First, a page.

As open enrollment approaches, consumers will need accurate information to choose the right health plan. The Affordable Care Act provides assistance to consumers in a variety of flavors, from Navigators to In-Person Assisters to Certified Application Counselors. These roles, all governed by HHS regulations, are slated to help millions of people enroll starting in October. While the ACA created new, regulated roles for helping with enrollment, insurance brokers and agents have often been the means of purchasing coverage, especially for small businesses. Since brokers and agents will continue to play a role in enrolling people in insurance, federal regulations governing their role are necessary to ensure consumer needs come first throughout the outreach and enrollment phase of the ACA. Recently, HHS released guidance for their conduct in selling insurance through the Exchanges.

First, the regulations leave it up to states to decide whether they will permit brokers to sell qualified health plans (QHPs) through the Exchanges at all. If states opt in (which most or all will), then all brokers who intend to sell Exchange plans must register, complete an online Exchange-specific training course, and agree to comply with all federal regulations. The training will include Medicaid and CHIP so brokers are able to effectively refer consumers to the relevant agencies if they meet eligibility criteria for these services. The broker training will be different from the training for Navigators and other assisters. The regulations then distinguish between two pathways through which brokers can assist consumers in plan selection, purchase, and enrollment: the issuer-based pathway and the Exchange pathway.

Through the Exchange pathway, brokers would assist consumers using the same Exchange website consumers see if they sign up unassisted by a broker. This web portal ensures all plan options are directly displayed to the consumer. In contrast, through the issuer-based pathway, brokers use an insurer’s website to aid with plan selection and enrollment, and are redirected to the Exchange only to determine a consumer’s eligibility for financial assistance or other programs. This means brokers do not have to display all options to the consumer, which could mean people would not see the full range of options based on affordability, quality and benefits. However, CMS states that although they recognize brokers may try to push certain plans based on financial incentives, they are required to disclose to the consumer that they are doing so, and provide them the option of using the Exchange website themselves. What is unclear, however, is how oversight of this provision will happen.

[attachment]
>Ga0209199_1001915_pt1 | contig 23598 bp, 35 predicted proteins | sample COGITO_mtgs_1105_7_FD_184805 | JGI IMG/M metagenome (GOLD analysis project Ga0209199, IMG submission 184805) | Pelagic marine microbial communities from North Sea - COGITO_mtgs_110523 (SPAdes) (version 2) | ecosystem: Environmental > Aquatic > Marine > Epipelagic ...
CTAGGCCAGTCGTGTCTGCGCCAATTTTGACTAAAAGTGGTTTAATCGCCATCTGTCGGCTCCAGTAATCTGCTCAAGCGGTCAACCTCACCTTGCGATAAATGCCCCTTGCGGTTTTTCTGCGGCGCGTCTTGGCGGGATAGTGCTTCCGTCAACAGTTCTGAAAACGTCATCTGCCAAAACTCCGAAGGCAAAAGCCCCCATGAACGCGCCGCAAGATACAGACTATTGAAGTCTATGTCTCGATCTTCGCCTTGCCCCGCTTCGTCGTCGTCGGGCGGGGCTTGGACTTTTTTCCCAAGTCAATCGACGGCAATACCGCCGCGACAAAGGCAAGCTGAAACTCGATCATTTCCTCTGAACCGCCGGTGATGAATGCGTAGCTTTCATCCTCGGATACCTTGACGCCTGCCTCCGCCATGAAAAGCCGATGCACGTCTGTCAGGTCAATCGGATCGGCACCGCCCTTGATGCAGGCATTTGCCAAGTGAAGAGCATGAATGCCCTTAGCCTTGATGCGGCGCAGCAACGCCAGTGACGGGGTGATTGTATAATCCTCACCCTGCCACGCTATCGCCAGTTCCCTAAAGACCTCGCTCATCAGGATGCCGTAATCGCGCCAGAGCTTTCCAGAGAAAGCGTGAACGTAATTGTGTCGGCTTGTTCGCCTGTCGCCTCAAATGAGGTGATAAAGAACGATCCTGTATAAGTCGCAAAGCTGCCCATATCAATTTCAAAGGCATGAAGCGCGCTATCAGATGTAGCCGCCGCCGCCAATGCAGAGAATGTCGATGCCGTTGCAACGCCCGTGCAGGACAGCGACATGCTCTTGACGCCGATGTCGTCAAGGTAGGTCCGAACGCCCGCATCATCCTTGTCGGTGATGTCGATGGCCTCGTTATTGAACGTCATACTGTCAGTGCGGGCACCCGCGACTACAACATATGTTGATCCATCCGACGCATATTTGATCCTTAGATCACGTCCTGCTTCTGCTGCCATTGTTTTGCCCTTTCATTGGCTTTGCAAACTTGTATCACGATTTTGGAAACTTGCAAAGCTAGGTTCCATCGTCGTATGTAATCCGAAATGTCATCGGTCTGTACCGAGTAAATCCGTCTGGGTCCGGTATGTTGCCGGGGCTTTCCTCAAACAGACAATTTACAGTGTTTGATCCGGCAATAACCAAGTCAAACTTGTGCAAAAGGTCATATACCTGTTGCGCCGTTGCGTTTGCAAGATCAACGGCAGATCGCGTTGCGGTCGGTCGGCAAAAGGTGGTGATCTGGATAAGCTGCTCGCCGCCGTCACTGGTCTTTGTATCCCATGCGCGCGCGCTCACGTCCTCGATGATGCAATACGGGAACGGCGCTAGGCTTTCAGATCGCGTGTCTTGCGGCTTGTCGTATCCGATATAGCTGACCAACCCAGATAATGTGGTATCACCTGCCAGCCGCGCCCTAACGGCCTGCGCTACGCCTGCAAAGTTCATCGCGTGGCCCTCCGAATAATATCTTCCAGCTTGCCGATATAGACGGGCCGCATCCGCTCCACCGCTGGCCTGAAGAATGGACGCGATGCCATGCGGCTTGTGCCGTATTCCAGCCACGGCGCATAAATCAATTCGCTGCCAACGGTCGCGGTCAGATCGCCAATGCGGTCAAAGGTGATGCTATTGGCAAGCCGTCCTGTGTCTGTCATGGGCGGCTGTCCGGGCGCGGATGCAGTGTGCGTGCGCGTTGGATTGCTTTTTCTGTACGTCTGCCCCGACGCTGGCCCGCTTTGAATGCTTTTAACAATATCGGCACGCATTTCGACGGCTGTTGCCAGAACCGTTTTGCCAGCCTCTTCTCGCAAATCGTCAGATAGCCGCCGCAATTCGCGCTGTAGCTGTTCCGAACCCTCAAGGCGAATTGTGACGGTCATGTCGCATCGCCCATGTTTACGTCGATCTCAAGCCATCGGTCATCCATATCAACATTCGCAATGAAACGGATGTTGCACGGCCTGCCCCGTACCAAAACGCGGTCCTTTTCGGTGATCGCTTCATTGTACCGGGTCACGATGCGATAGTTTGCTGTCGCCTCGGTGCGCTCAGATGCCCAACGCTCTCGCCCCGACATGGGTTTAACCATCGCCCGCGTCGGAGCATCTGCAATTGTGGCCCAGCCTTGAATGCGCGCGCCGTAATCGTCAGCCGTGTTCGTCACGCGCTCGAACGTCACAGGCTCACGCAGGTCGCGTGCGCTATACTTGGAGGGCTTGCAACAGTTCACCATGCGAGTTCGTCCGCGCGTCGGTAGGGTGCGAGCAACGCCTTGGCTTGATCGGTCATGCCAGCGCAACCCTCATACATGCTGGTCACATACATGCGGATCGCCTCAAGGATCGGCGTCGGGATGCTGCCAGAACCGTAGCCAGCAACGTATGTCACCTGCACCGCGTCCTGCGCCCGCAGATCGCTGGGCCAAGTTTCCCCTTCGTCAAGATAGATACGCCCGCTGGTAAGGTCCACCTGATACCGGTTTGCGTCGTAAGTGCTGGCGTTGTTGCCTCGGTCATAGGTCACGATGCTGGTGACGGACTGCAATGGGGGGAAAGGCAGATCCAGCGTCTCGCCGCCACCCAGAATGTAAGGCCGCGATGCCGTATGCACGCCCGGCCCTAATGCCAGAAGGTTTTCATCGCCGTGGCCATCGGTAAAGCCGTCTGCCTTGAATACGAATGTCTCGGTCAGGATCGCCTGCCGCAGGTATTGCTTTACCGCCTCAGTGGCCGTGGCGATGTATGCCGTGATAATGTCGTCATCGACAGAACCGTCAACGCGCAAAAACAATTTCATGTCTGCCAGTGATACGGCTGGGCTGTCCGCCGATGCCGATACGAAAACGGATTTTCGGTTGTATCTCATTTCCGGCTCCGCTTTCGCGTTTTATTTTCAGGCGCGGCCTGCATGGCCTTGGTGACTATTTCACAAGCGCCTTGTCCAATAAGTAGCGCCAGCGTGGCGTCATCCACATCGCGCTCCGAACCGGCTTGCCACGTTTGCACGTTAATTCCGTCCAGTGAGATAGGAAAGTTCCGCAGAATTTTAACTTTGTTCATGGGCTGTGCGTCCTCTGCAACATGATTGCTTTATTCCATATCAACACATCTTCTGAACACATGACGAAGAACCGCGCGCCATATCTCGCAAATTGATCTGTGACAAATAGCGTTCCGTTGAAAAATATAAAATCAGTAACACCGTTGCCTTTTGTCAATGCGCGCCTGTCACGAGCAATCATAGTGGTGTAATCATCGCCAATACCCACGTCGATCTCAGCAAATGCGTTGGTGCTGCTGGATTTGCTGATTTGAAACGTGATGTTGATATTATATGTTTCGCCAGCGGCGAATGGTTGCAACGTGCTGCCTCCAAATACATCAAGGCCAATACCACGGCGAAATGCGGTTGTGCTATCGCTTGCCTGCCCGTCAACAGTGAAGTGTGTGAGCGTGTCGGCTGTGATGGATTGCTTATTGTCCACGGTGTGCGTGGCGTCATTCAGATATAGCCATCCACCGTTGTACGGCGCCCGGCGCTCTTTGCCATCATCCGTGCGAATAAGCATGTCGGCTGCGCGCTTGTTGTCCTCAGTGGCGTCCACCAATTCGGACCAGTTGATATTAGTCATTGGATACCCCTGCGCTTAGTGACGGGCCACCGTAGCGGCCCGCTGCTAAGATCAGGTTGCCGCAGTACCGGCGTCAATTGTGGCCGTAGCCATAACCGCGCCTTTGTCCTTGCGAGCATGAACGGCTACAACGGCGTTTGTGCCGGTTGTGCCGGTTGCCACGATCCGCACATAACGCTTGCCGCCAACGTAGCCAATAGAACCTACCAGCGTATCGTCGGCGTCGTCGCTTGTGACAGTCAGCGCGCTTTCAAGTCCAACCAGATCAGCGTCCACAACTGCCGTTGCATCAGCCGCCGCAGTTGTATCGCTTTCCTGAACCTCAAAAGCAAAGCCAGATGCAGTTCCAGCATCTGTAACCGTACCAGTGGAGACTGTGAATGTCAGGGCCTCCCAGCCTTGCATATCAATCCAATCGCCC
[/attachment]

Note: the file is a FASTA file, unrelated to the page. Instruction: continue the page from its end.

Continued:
The regulations differ between states with Federally-Facilitated Exchanges (FFEs) and those who have State-Based Exchanges (SBEs). For FFEs, CMS is responsible for registering brokers and conducting training. In SBEs, the state is responsible for licensing and regulating brokers and establishing continuing education requirements. All types of Exchanges, state-based or Federal, can require additional state-specific training or additional rules as a condition of licensure.

It is critical to the success of health reform implementation to enroll as many people in health plan options as possible. To achieve this goal it’s important to have everyone with enrollment experience, including brokers helping insure people. However, we need to make sure brokers are not steering consumers toward certain plans based on financial incentives, and are acting in the best interest of the consumer they are serving. One way to do this would be to track their enrollment practices and monitor experiences to ensure consumers are getting adequate assistance. Moving forward, oversight and enforcement will be key to ensuring brokers in the Exchanges are putting consumer needs first.

 — Sarah Gordon, Private Insurance Team intern & Christine Barber, senior policy analyst